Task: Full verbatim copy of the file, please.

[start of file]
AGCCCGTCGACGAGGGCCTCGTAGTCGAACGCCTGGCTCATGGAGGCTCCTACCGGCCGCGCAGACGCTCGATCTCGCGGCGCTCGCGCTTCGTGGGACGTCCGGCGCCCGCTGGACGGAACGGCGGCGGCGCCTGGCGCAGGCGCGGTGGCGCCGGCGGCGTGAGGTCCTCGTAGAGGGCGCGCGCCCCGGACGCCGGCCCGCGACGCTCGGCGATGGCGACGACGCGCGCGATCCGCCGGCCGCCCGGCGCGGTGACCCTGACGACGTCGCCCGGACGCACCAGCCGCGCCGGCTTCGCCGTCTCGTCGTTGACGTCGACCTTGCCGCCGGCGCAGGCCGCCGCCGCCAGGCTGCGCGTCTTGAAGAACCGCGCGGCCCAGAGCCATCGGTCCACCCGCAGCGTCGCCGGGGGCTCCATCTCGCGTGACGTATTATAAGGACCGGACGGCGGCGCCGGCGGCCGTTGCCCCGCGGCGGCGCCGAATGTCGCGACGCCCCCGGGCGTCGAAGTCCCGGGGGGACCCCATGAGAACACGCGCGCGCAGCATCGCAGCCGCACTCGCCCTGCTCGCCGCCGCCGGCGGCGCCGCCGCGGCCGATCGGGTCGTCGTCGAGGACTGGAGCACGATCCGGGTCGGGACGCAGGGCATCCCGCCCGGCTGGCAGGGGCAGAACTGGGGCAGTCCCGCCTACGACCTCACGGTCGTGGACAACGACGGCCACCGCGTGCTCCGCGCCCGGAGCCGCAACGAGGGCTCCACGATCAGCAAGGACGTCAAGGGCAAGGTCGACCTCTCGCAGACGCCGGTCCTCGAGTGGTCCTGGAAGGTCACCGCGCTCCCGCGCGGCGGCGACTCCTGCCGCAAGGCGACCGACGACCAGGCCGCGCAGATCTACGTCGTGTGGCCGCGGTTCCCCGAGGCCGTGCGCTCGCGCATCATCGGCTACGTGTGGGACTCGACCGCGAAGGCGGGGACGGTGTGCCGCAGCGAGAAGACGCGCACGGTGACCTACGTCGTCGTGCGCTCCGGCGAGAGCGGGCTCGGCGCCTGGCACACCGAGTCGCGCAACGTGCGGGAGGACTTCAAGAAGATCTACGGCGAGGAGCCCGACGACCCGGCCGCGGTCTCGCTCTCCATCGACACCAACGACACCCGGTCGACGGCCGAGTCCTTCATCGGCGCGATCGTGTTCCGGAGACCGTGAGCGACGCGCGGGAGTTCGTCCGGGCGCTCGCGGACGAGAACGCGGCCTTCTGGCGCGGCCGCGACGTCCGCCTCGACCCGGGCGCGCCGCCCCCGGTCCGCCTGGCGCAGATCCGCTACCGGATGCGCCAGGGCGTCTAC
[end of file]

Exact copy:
AGCCCGTCGACGAGGGCCTCGTAGTCGAACGCCTGGCTCATGGAGGCTCCTACCGGCCGCGCAGACGCTCGATCTCGCGGCGCTCGCGCTTCGTGGGACGTCCGGCGCCCGCTGGACGGAACGGCGGCGGCGCCTGGCGCAGGCGCGGTGGCGCCGGCGGCGTGAGGTCCTCGTAGAGGGCGCGCGCCCCGGACGCCGGCCCGCGACGCTCGGCGATGGCGACGACGCGCGCGATCCGCCGGCCGCCCGGCGCGGTGACCCTGACGACGTCGCCCGGACGCACCAGCCGCGCCGGCTTCGCCGTCTCGTCGTTGACGTCGACCTTGCCGCCGGCGCAGGCCGCCGCCGCCAGGCTGCGCGTCTTGAAGAACCGCGCGGCCCAGAGCCATCGGTCCACCCGCAGCGTCGCCGGGGGCTCCATCTCGCGTGACGTATTATAAGGACCGGACGGCGGCGCCGGCGGCCGTTGCCCCGCGGCGGCGCCGAATGTCGCGACGCCCCCGGGCGTCGAAGTCCCGGGGGGACCCCATGAGAACACGCGCGCGCAGCATCGCAGCCGCACTCGCCCTGCTCGCCGCCGCCGGCGGCGCCGCCGCGGCCGATCGGGTCGTCGTCGAGGACTGGAGCACGATCCGGGTCGGGACGCAGGGCATCCCGCCCGGCTGGCAGGGGCAGAACTGGGGCAGTCCCGCCTACGACCTCACGGTCGTGGACAACGACGGCCACCGCGTGCTCCGCGCCCGGAGCCGCAACGAGGGCTCCACGATCAGCAAGGACGTCAAGGGCAAGGTCGACCTCTCGCAGACGCCGGTCCTCGAGTGGTCCTGGAAGGTCACCGCGCTCCCGCGCGGCGGCGACTCCTGCCGCAAGGCGACCGACGACCAGGCCGCGCAGATCTACGTCGTGTGGCCGCGGTTCCCCGAGGCCGTGCGCTCGCGCATCATCGGCTACGTGTGGGACTCGACCGCGAAGGCGGGGACGGTGTGCCGCAGCGAGAAGACGCGCACGGTGACCTACGTCGTCGTGCGCTCCGGCGAGAGCGGGCTCGGCGCCTGGCACACCGAGTCGCGCAACGTGCGGGAGGACTTCAAGAAGATCTACGGCGAGGAGCCCGACGACCCGGCCGCGGTCTCGCTCTCCATCGACACCAACGACACCCGGTCGACGGCCGAGTCCTTCATCGGCGCGATCGTGTTCCGGAGACCGTGAGCGACGCGCGGGAGTTCGTCCGGGCGCTCGCGGACGAGAACGCGGCCTTCTGGCGCGGCCGCGACGTCCGCCTCGACCCGGGCGCGCCGCCCCCGGTCCGCCTGGCGCAGATCCGCTACCGGATGCGCCAGGGCGTCTAC